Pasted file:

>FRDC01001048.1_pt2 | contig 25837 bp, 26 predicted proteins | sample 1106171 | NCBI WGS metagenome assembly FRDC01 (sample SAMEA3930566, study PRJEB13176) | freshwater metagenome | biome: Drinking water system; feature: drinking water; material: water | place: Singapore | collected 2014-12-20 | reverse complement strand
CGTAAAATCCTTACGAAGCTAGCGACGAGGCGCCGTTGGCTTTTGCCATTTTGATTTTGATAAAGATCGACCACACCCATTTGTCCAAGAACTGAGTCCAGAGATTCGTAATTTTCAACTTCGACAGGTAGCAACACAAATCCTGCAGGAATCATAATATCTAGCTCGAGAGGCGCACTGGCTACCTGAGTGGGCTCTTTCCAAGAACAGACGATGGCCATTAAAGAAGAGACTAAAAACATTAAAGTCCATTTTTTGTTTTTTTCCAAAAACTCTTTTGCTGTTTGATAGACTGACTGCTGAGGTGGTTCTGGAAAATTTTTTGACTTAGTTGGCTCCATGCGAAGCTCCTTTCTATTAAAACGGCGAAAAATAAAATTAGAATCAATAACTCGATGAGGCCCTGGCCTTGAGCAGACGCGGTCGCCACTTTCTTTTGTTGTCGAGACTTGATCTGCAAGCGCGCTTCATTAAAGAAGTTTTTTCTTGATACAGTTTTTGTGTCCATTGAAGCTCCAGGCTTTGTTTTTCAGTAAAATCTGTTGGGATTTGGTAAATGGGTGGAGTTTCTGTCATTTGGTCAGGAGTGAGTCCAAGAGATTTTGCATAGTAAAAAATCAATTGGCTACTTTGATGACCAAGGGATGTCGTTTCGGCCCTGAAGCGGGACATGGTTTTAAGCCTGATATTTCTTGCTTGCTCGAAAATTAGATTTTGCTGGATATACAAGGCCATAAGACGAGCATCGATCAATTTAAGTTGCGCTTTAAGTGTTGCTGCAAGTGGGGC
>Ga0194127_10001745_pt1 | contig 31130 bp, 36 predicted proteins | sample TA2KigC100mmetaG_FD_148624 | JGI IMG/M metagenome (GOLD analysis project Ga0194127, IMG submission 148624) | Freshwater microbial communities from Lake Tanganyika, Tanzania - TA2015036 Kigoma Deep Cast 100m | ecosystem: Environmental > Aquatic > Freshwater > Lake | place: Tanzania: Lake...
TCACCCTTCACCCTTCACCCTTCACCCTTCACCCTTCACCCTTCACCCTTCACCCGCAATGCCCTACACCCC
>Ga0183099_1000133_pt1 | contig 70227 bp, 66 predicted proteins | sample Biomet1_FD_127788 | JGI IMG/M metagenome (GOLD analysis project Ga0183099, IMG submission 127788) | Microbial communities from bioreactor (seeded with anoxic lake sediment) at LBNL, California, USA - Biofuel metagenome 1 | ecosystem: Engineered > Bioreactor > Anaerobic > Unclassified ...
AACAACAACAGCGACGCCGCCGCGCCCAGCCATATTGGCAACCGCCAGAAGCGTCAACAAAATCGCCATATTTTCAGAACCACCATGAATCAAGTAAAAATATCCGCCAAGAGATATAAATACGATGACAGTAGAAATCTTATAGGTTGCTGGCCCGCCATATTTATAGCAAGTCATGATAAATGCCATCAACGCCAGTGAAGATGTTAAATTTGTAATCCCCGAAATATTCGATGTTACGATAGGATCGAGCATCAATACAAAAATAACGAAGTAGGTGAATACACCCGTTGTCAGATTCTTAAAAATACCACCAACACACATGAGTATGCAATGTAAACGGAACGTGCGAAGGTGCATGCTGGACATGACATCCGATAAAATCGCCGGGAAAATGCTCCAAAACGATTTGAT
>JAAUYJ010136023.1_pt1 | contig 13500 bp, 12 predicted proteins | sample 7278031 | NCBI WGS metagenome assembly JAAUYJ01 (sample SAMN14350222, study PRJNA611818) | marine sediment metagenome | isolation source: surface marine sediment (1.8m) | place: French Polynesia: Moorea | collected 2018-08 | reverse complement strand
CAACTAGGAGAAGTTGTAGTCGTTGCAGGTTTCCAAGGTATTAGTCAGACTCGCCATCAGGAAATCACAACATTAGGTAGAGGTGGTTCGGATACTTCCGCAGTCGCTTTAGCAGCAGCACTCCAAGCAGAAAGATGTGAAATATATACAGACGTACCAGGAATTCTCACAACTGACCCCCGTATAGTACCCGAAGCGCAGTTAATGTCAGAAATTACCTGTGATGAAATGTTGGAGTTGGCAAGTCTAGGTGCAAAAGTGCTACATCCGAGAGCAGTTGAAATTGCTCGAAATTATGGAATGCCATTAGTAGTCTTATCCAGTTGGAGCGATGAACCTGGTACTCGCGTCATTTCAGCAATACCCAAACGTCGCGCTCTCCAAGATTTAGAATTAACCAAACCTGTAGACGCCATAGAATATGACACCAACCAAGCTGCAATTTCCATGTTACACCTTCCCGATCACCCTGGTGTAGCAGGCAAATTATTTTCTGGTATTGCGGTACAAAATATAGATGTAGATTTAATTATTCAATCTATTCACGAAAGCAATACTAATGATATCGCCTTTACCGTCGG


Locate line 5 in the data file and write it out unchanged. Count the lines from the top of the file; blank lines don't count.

>Ga0183099_1000133_pt1 | contig 70227 bp, 66 predicted proteins | sample Biomet1_FD_127788 | JGI IMG/M metagenome (GOLD analysis project Ga0183099, IMG submission 127788) | Microbial communities from bioreactor (seeded with anoxic lake sediment) at LBNL, California, USA - Biofuel metagenome 1 | ecosystem: Engineered > Bioreactor > Anaerobic > Unclassified ...